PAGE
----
Sal: Venice Film Review
Val Lauren, Vince Jolivette
James Franco steps behind the camera to recreate tragic star Sal Mineo’s final hours in a indie production premiering at the Venice Film Festival.
Even ardent fans of Hollywood’s polymath pin-up James Franco may be surprised to learn that shoestring-budgeted Sal is actually the Rise of the Planet of the Apes star’s fifth feature-length movie as a director. But while this heartfelt, rough-edged tribute to now largely-forgotten Hollywood actor Sal Mineo isn’t without interest, it’s too small-scale and sketchy for wide theatrical distribution. Further film festival play – perhaps in conjunction with Franco’s Hart Crane biopic The Broken Tower, which itself only premiered in June – will surely follow Sal’s debut in a midnight slot at Venice’s Orizzonti section.
That isn’t in any way to knock the impressive front-and-center performance from curly-maned Val Lauren as Mineo, the diminutive New Yorker who became a 1950s teen idol thanks to movies like Nicholas Ray’s James Dean vehicle Rebel Without A Cause – the film which earned Mineo the first of two Oscar nominations. But as the “Switchblade Kid” aged, his star gradually waned and by 1971 he was barely recognizable under simian make-up in Escape From the Planet of the Apes— foreshadowing Franco’s own involvement with the same revitalized franchise decades later.
By concentrating on theater and TV, Mineo slowly edged his way back to prominence. When he was stabbed to death in a robbery-motivated murder in February 1976, he was returning home after rehearsals for another L.A. play. His short, eventful life in which Mineo was increasingly open about his homosexuality was chronicled in a 2010 biography by Michael Gregg Michaud, the source material for Stacey Miller’s screenplay.
But Miller and Franco focus only on the period immediately leading up to Mineo’s demise. Only occasional dialogue references to his friend “Jimmy” Dean (whom Franco himself played in a successful 2001 TV-movie) hints at his illustrious past.
The model for this approach is clearly the Kurt Cobain-inspired, exposition-light Last Days (2005) by Gus Van Sant, who directed Franco in another biopic of a gay man violently killed in California, Milk (2009). But whereas Van Sant’s picture imagined the traumatic circumstances that led up to the Cobain surrogate committing suicide, Mineo here has no idea that his time is up.
We do, of course, and this knowledge invests Mineo’s banal activities with a certain degree of poignancy and tension. What if Mineo hadn’t dropped coins on the floor of a drugstore? What if he hadn’t had to stop his car at a red light? What might he have achieved if his life had continued?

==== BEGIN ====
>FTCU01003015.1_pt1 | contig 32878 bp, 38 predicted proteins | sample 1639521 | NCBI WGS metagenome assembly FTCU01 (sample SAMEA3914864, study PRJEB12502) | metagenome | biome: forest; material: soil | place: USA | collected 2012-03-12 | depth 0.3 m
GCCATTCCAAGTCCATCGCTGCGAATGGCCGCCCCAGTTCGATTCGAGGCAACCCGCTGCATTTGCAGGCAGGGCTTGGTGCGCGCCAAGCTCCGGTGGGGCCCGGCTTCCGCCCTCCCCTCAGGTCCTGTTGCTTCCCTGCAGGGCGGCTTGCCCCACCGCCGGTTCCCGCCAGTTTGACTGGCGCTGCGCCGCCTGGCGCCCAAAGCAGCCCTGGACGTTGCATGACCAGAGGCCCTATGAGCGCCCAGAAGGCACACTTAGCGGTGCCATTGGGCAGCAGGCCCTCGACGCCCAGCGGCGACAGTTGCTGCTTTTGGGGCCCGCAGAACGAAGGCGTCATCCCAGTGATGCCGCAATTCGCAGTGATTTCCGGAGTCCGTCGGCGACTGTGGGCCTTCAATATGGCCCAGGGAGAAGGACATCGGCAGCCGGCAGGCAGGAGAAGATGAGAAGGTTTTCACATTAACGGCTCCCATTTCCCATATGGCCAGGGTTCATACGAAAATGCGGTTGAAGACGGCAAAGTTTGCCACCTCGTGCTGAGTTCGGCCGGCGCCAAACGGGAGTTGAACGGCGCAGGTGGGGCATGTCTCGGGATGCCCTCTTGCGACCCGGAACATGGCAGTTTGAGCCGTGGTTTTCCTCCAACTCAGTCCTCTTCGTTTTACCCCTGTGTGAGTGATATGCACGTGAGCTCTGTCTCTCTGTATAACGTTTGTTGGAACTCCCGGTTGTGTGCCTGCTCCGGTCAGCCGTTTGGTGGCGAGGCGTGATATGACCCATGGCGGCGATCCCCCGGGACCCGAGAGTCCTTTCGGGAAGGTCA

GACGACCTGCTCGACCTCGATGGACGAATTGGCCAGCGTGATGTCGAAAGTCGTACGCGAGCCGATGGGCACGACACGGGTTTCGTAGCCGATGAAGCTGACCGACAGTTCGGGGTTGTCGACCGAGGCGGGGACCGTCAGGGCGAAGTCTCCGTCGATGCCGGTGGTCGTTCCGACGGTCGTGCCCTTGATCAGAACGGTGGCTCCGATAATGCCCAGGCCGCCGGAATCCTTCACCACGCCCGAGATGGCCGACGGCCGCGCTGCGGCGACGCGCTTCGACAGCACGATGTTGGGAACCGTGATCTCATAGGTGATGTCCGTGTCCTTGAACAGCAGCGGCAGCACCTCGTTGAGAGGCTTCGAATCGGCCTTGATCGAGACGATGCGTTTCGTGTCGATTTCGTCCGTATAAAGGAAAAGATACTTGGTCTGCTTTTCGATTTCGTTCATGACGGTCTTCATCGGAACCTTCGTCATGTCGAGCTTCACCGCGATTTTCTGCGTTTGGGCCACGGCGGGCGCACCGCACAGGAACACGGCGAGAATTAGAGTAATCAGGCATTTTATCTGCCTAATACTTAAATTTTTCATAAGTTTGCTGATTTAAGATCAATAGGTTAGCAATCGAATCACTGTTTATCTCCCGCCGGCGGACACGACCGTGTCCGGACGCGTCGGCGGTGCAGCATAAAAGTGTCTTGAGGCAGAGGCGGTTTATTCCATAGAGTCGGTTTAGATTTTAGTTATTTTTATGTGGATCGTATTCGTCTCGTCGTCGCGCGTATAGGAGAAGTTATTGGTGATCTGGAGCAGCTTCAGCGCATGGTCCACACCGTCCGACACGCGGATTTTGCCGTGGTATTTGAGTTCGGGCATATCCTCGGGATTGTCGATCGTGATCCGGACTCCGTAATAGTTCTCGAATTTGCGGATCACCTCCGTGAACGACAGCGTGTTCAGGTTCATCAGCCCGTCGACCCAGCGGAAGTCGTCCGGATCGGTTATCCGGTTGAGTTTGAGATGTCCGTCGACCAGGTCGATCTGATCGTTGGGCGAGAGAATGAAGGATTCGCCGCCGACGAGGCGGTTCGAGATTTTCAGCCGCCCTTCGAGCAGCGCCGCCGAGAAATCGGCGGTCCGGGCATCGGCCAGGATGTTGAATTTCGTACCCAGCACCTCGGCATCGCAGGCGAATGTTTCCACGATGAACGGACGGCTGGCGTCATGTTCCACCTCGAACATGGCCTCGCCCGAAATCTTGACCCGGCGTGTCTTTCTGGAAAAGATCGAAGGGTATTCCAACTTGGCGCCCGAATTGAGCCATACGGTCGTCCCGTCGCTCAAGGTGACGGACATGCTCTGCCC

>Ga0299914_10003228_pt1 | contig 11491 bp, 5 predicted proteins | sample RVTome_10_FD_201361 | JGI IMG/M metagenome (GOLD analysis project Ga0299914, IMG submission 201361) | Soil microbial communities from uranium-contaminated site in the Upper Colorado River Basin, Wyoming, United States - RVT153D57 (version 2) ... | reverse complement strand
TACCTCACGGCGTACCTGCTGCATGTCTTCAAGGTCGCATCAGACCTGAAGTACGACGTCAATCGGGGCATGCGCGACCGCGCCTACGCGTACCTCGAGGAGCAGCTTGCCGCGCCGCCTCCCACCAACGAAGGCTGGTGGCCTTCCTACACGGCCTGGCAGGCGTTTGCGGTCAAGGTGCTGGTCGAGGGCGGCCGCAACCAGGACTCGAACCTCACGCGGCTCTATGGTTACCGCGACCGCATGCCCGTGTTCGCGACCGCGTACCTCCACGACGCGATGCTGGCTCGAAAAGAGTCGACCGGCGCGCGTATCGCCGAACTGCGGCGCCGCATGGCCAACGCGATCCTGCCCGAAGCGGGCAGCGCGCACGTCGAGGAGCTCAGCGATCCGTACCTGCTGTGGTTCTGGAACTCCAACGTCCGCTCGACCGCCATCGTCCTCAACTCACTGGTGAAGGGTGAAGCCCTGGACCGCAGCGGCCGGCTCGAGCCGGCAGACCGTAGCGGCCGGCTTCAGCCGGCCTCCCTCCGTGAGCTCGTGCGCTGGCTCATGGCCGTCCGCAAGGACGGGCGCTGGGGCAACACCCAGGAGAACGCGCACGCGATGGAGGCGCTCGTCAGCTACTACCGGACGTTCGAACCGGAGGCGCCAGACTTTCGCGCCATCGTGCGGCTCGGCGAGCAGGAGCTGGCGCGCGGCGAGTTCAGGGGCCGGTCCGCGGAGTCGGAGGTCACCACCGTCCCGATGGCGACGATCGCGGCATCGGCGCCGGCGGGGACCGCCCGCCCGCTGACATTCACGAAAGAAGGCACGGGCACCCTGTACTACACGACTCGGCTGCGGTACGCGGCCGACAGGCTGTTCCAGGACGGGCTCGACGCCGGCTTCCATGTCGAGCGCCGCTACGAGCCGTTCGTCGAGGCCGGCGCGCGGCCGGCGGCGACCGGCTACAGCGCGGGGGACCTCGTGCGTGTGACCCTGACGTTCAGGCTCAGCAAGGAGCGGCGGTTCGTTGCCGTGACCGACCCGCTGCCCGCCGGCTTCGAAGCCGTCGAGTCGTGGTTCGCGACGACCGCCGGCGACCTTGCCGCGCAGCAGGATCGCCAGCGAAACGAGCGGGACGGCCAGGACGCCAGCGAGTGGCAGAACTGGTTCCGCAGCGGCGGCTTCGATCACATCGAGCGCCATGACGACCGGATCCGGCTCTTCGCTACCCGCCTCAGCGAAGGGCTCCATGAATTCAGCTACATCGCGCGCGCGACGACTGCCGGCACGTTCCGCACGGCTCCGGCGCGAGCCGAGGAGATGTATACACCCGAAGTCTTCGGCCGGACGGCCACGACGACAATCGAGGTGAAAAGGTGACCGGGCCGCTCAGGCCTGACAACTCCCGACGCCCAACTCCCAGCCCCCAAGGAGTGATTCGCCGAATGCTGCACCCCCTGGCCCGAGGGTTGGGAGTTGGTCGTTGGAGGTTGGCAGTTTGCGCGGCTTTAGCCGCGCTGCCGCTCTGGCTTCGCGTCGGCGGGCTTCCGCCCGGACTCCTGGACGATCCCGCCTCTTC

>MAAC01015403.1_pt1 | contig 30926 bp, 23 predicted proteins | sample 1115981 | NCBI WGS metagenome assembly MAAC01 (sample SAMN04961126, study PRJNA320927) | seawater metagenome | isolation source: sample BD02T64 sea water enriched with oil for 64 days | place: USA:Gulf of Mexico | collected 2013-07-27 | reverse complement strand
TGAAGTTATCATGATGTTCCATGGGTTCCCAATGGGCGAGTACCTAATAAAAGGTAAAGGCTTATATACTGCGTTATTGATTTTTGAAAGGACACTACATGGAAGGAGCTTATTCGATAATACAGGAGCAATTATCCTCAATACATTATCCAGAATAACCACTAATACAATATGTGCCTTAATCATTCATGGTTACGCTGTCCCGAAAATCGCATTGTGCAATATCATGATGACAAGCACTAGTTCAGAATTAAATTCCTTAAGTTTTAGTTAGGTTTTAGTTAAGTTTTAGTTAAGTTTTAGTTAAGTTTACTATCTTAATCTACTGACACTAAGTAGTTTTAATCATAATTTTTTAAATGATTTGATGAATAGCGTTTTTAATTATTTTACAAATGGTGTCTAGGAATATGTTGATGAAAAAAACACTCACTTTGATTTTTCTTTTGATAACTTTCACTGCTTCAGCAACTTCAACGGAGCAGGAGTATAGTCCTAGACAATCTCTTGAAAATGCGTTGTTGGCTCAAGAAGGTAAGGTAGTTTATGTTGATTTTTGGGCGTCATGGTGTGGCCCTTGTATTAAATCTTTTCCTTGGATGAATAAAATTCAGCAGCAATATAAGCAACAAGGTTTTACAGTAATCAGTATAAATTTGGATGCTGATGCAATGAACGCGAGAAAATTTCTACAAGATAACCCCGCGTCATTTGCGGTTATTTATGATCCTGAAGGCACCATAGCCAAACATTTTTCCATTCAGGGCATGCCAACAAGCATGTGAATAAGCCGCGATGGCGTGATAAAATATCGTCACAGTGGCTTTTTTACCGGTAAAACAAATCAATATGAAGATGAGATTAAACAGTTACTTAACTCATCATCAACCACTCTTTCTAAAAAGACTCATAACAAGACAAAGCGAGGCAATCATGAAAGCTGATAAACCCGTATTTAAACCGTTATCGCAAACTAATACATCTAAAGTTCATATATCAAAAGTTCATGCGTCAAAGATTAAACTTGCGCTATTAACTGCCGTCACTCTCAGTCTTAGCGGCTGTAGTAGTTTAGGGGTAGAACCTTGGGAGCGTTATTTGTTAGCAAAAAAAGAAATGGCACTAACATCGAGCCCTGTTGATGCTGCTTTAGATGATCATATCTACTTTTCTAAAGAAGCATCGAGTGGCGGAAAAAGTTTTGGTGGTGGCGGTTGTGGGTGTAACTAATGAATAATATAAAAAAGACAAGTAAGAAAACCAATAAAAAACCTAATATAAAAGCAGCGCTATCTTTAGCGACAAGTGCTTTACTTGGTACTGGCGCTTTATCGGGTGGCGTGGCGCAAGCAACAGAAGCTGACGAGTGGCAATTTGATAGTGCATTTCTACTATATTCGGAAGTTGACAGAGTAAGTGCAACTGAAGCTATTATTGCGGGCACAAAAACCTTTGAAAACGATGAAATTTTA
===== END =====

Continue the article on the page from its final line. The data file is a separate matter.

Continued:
Unfortunately, while there’s no mistaking Franco’s engagement and empathy with his subject, by the end we’re not really much the wiser about why Mineo should warrant a biopic, even one as selective and shoestring-budgeted as this. Salwas reportedly shot in just nine days, a plausible scenario given its drab video look and occasional audio roughness. Given such constraints, Franco does a decent if unspectacular job in terms of direction. Certainly his reliance on close-ups reduces the need for budget-consuming period detail.
When he keeps things simple, Sal works just fine as a showcase for Lauren’s energetic performance. Previously a journeyman supporting player on TV and in film, Lauren is magnetic as an outgoing, chatterbox individual who’s evidently uncomfortable with solitude and silence. Indeed, he’s often so at ease with Miller’s dialogue that one starts wondering if the material might have been better served by being turned into a one-man play. This would save us from Franco’s occasional more “ambitious” flourishes – slow-motion, jittery hand-held camerawork and brief interludes of soundtrack cacophony.
While he may progress further as a director, he really should hand editing duties to more capable hands: Sal pretty much grinds to a complete halt during a fifteen-minute sequence in which we observe Mineo and company rehearsing the play. In this segment Franco himself appears as the well-known stage director Milton Katselas – or rather, we hear his voice while seeing the back of his head – an unnecessary in-joke.
Venue: Venice Film Festival
Production company: Rabbit Bandini
Cast: Val Lauren, Vince Jolivette, Jim Parrack, Eva Lauren
Director: James Franco
Screenwriter: Stacey Miller
Story by: Stacey Miller, James Franco, Vince Jolivette
Based on the book by: Michael Gregg Michaud
Producers: Caroline Aragon, Vince Jolivette, Miles Levy
Director of photography: Christina Voros
Production designer: Kirsten Adams
Music: Neil Benezra
Costume designer: Michelle I. Boucher
Editor: James Franco
Sales: Rabbit Bandini, Los Angeles
No rating, 92 minutes